EID Journal Home > Volume 17, Number 4–April 2011
Volume 17, Number 4–April 2011
Seasonality of Cat-Scratch Disease, France, 1999–2009
Diane Sanguinetti-Morelli, Emmanouil Angelakis, Hervé Richet, Bernard Davoust, Jean Marc Rolain, and Didier Raoult
Author affiliations: Université de la Méditerranée, Marseille, France (D. Sanguinetti-Morelli, E. Angelakis, H. Richet, J.M. Rolain, D. Raoult); and Service de Santé des Armées–Secteur Vétérinaire, Marseille (B. Davoust)
Suggested citation for this article
Cat-scratch disease is seasonal in the United States and Japan; but no data are available from Europe. To assess the seasonality of the disease in France, we analyzed lymph node biopsy specimens collected during 1999–2009. Most (87.5%) cases occurred during September–April and peaked in December.
Bartonella henselae is the causative agent of cat-scratch disease (CSD), the most common cause of lymphadenopathy in adults and children (1). Cats are the main reservoir of B. henselae, which is transmitted among cats by the Ctenocephalides felis flea (2). Bartonella organisms remain viable in flea feces, and transmission to humans results in inoculation of B. henselae–contaminated flea feces into the skin through a scratch (3). However, transmission of B. henselae from cats to humans through scratches is rare (4). In classic CSD, gradual regional lymph node enlargement is accompanied by a papule that develops in the scratch line after 3–10 days and persists from a few days to 2–3 weeks (4).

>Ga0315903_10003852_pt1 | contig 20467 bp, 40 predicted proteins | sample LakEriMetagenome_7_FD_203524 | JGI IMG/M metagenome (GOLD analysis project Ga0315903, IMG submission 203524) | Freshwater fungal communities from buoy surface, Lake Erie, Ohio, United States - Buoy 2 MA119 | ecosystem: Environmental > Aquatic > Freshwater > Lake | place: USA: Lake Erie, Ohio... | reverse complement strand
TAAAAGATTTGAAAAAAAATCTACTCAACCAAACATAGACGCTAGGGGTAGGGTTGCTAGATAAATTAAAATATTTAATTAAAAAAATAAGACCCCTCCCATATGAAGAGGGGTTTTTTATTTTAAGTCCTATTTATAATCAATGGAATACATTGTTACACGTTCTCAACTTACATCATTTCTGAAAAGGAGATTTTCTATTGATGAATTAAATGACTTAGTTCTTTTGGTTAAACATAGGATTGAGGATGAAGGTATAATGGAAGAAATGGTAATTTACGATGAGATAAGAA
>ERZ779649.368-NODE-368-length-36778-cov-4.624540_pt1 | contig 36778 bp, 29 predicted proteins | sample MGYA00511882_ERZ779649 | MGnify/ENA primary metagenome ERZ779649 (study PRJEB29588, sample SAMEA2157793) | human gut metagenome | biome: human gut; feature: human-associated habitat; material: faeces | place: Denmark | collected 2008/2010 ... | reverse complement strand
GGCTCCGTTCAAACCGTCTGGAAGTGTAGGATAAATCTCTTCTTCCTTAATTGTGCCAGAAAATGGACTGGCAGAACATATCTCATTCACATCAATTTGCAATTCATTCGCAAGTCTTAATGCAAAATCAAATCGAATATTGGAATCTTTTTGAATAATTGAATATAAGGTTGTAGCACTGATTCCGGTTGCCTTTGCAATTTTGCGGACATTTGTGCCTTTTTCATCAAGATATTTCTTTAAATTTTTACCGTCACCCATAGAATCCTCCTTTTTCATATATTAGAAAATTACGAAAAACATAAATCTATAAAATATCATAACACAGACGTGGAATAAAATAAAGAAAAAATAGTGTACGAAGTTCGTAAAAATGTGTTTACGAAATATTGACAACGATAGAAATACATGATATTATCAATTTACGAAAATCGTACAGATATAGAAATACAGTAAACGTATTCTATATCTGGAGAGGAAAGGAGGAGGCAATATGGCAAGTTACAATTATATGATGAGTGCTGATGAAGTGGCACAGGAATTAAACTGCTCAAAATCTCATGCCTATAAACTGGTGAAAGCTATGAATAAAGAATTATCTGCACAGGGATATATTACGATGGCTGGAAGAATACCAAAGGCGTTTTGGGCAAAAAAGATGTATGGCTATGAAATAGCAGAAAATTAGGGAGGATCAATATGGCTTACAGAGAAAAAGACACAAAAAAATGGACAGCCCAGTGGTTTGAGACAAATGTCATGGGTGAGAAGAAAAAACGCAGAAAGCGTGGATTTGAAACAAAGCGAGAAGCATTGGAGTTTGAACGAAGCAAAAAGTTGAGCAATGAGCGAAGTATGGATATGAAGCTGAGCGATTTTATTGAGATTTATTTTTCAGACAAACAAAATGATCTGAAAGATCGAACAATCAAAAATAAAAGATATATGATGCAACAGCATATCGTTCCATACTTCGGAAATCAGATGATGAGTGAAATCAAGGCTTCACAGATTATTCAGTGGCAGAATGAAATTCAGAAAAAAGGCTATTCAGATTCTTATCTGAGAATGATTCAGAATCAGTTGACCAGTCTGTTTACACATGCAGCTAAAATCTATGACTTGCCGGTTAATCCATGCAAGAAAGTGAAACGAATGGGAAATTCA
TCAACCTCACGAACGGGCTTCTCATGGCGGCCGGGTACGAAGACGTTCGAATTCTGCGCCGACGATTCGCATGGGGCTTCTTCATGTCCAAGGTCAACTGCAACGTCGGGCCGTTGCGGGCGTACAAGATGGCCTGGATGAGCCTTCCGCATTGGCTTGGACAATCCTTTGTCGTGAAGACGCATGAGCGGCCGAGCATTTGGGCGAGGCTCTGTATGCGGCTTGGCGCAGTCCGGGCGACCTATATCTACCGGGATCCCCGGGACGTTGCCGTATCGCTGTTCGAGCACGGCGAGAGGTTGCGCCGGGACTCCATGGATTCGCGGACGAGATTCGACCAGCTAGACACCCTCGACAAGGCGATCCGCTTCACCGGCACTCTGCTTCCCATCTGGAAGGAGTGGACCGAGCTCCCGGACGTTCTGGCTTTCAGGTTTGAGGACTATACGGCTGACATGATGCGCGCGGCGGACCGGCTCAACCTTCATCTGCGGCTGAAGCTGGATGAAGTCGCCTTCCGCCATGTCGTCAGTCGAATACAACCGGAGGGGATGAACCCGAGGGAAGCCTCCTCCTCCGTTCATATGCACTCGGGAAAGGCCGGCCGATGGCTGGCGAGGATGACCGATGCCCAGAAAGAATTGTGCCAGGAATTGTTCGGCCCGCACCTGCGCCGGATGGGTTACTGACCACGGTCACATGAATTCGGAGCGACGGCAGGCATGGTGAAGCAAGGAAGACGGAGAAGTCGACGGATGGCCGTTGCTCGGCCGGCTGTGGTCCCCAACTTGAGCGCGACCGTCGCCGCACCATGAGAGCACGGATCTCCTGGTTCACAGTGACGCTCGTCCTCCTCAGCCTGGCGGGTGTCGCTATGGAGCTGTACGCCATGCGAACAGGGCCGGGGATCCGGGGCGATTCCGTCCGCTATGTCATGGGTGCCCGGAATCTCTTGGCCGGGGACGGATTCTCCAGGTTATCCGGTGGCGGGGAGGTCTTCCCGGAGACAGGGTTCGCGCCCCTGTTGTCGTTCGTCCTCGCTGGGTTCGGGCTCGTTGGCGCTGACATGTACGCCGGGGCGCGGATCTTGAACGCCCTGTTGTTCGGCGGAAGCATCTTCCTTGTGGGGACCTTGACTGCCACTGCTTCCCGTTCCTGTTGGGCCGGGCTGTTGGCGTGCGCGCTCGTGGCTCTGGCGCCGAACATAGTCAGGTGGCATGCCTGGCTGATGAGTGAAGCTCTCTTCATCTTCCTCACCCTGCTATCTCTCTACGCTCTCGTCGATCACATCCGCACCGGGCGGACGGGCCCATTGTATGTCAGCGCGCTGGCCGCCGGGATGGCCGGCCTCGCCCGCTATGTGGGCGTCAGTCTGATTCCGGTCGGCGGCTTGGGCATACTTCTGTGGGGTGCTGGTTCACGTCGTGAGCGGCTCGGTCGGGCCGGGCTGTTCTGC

The link between seasons and CSD incidence has been described in the United States (5,6) and in Japan (7). However, because no data are available on seasonal variations of CSD in Europe, or in France, we studied lymph node biopsy specimens obtained January 1999–December 2009 from patients throughout France with suspected CSD.
Cat-Scratch Disease, France, 1999–2009 | CDC EID
Suggested Citation for this Article
Sanguinetti-Morelli D, Angelakis E, Richet H, Davoust B, Rolain JM, Raoult D. Seasonality of cat-scratch disease, France, 1999–2009. Emerg Infect Dis [serial on the Internet]. 2011 Apr [date cited].
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Didier Raoult, Unité des Rickettsies, CNRS UMR 6236–IRD 198, Université de la Méditerranée, Faculté de Médecine, 27 blvd Jean Moulin, 13005 Marseille, France; email: firstname.lastname@example.org
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